Both Morning Call inside City Park and Parkway Bakery and Poor Boys (pictured) in the Bayou St. John neighborhood are nostalgic places that continue to serve New Orleans classics, like cafe au lait and fried shrimp poor boys washed down with a cold Barq's root beer.
Sights to See
Kayak rentals are available on Bayou St. John if you’re interested in one last hurrah before you hit the road. Visit kayakitiyat.com for more information.
10 DAYS OF COMEDY
The burgeoning comedy scene in New Orleans features the Hell Yes Festival (hellyesfest.com Oct. 1-11, featuring local and national comedians, sketch, improvisational theater, standup and film at several live entertainment venues.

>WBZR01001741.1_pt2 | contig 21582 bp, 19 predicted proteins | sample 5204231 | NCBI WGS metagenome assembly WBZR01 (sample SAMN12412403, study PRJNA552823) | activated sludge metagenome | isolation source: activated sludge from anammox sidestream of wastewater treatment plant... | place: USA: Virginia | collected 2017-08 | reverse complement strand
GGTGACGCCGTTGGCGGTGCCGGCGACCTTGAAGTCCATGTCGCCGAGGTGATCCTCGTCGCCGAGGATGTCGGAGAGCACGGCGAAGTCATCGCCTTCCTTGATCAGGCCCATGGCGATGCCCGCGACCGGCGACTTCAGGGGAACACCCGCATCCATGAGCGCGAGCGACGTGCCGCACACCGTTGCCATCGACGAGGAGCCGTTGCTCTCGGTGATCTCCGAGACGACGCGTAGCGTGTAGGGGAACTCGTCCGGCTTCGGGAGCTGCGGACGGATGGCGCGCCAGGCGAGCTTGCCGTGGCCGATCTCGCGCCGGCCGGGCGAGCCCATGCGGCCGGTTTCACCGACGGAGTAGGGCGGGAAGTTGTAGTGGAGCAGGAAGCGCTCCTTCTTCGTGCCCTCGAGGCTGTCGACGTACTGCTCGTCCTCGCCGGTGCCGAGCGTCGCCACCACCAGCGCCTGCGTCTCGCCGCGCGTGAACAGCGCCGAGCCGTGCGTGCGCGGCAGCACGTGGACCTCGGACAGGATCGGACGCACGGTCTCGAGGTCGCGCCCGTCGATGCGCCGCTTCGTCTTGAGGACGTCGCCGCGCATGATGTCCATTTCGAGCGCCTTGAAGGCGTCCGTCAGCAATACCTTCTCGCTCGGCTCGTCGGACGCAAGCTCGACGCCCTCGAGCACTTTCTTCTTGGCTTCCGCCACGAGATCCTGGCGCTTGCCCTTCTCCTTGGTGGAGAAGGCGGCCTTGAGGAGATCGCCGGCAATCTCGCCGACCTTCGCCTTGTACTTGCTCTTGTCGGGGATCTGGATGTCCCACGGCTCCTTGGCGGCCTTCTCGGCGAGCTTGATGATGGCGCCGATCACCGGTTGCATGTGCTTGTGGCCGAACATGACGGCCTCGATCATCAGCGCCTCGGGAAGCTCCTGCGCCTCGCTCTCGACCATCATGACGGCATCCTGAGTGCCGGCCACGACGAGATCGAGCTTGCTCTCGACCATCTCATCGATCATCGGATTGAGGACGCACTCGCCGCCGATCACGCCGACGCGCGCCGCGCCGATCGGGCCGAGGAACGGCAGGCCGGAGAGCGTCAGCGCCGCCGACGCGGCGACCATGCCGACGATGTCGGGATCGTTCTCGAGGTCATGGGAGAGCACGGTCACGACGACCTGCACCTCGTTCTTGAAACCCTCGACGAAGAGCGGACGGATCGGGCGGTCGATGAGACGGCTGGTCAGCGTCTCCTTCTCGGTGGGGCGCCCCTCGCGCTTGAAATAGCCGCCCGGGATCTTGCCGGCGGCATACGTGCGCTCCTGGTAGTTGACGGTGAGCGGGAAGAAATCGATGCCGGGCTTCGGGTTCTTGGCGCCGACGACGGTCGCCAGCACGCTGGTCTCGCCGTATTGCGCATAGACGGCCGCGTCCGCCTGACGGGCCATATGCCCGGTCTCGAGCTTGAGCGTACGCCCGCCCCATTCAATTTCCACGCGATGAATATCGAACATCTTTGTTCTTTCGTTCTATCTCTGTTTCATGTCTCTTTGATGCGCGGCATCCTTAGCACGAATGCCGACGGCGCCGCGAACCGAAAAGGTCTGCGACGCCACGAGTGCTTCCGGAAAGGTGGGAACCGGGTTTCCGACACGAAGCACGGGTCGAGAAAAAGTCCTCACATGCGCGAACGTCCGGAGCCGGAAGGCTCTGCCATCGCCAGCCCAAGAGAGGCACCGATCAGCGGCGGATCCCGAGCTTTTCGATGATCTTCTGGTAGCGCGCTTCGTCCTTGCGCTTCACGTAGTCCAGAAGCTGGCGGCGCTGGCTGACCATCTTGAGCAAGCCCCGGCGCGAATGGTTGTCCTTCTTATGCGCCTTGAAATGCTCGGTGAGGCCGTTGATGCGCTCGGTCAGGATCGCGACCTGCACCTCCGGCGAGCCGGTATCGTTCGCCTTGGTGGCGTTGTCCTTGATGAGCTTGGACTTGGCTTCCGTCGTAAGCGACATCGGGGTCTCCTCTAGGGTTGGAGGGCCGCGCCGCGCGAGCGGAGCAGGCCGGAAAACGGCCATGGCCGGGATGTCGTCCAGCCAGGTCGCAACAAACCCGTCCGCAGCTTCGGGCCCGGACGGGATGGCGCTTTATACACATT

A MAJOR MUSIC FESTIVAL
Voodoo Music Experience (worshipthemusic.com) one of the city’s largest music festivals, takes place Oct. 30-Nov. 1 in City Park, which provides a picturesque, eerie backdrop for the hundreds of live acts that grace the stages. Headliners this year include Florence+The Machine, Modest Mouse, Ozzy Osbourne fea. Geezer Butler, Jane’s Addiction, the Zac Brown Band, and the Cult – not to mention all the local acts.
A HALLOWEEN PARADE
On Oct. 24 check out the Krewe of Boo (kreweofboo.com) parade, with eye-popping, spooky floats, costumed revelers and masked mad men running amok through the French Quarter.